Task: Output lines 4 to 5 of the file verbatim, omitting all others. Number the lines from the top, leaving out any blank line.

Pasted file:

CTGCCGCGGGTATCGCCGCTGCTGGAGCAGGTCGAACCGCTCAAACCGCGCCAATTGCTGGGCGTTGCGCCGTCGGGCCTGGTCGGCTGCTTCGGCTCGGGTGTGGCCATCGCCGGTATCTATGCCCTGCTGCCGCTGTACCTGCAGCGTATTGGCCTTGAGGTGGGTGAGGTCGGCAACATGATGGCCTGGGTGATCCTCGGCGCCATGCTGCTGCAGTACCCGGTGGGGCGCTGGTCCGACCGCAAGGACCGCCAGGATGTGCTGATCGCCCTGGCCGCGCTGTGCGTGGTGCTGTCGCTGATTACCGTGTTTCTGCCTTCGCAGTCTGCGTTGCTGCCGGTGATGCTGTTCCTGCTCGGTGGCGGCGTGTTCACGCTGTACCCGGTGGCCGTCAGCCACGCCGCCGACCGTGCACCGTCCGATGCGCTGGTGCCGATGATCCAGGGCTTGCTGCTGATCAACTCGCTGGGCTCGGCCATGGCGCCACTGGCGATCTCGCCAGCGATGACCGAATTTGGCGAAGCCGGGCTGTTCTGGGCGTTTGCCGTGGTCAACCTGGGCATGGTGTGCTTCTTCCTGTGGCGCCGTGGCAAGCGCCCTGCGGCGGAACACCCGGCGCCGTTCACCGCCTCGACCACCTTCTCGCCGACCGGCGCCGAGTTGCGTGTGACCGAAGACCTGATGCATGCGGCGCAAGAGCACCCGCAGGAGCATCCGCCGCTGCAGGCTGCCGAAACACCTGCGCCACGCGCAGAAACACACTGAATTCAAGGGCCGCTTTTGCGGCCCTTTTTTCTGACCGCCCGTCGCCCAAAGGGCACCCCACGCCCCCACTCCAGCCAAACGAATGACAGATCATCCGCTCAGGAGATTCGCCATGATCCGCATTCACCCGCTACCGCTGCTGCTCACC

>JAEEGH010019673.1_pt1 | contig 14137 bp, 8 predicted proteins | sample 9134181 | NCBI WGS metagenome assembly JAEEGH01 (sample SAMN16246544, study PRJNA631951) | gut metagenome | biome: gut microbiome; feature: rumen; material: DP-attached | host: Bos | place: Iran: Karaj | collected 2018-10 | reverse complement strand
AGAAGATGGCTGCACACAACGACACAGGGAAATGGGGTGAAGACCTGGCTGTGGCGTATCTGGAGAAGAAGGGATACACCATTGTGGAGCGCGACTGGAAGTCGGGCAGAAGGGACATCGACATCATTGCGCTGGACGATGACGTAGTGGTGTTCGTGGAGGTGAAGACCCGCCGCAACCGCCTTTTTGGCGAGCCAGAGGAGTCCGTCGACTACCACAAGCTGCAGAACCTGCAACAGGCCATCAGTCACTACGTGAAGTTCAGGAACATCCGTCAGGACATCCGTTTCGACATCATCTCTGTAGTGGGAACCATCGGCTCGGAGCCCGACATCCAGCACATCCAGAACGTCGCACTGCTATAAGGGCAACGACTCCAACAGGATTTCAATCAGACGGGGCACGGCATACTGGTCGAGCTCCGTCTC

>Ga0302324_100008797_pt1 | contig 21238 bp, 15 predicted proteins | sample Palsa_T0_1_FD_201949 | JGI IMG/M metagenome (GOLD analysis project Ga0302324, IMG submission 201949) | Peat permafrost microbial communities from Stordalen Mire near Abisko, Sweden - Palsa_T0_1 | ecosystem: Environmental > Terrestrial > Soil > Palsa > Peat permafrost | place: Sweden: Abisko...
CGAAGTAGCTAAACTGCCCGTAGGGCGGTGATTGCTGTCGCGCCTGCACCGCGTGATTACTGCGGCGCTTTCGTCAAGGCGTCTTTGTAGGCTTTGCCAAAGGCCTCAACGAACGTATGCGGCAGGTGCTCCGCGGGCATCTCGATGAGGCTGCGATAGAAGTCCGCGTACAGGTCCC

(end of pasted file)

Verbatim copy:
>Ga0302324_100008797_pt1 | contig 21238 bp, 15 predicted proteins | sample Palsa_T0_1_FD_201949 | JGI IMG/M metagenome (GOLD analysis project Ga0302324, IMG submission 201949) | Peat permafrost microbial communities from Stordalen Mire near Abisko, Sweden - Palsa_T0_1 | ecosystem: Environmental > Terrestrial > Soil > Palsa > Peat permafrost | place: Sweden: Abisko...
CGAAGTAGCTAAACTGCCCGTAGGGCGGTGATTGCTGTCGCGCCTGCACCGCGTGATTACTGCGGCGCTTTCGTCAAGGCGTCTTTGTAGGCTTTGCCAAAGGCCTCAACGAACGTATGCGGCAGGTGCTCCGCGGGCATCTCGATGAGGCTGCGATAGAAGTCCGCGTACAGGTCCC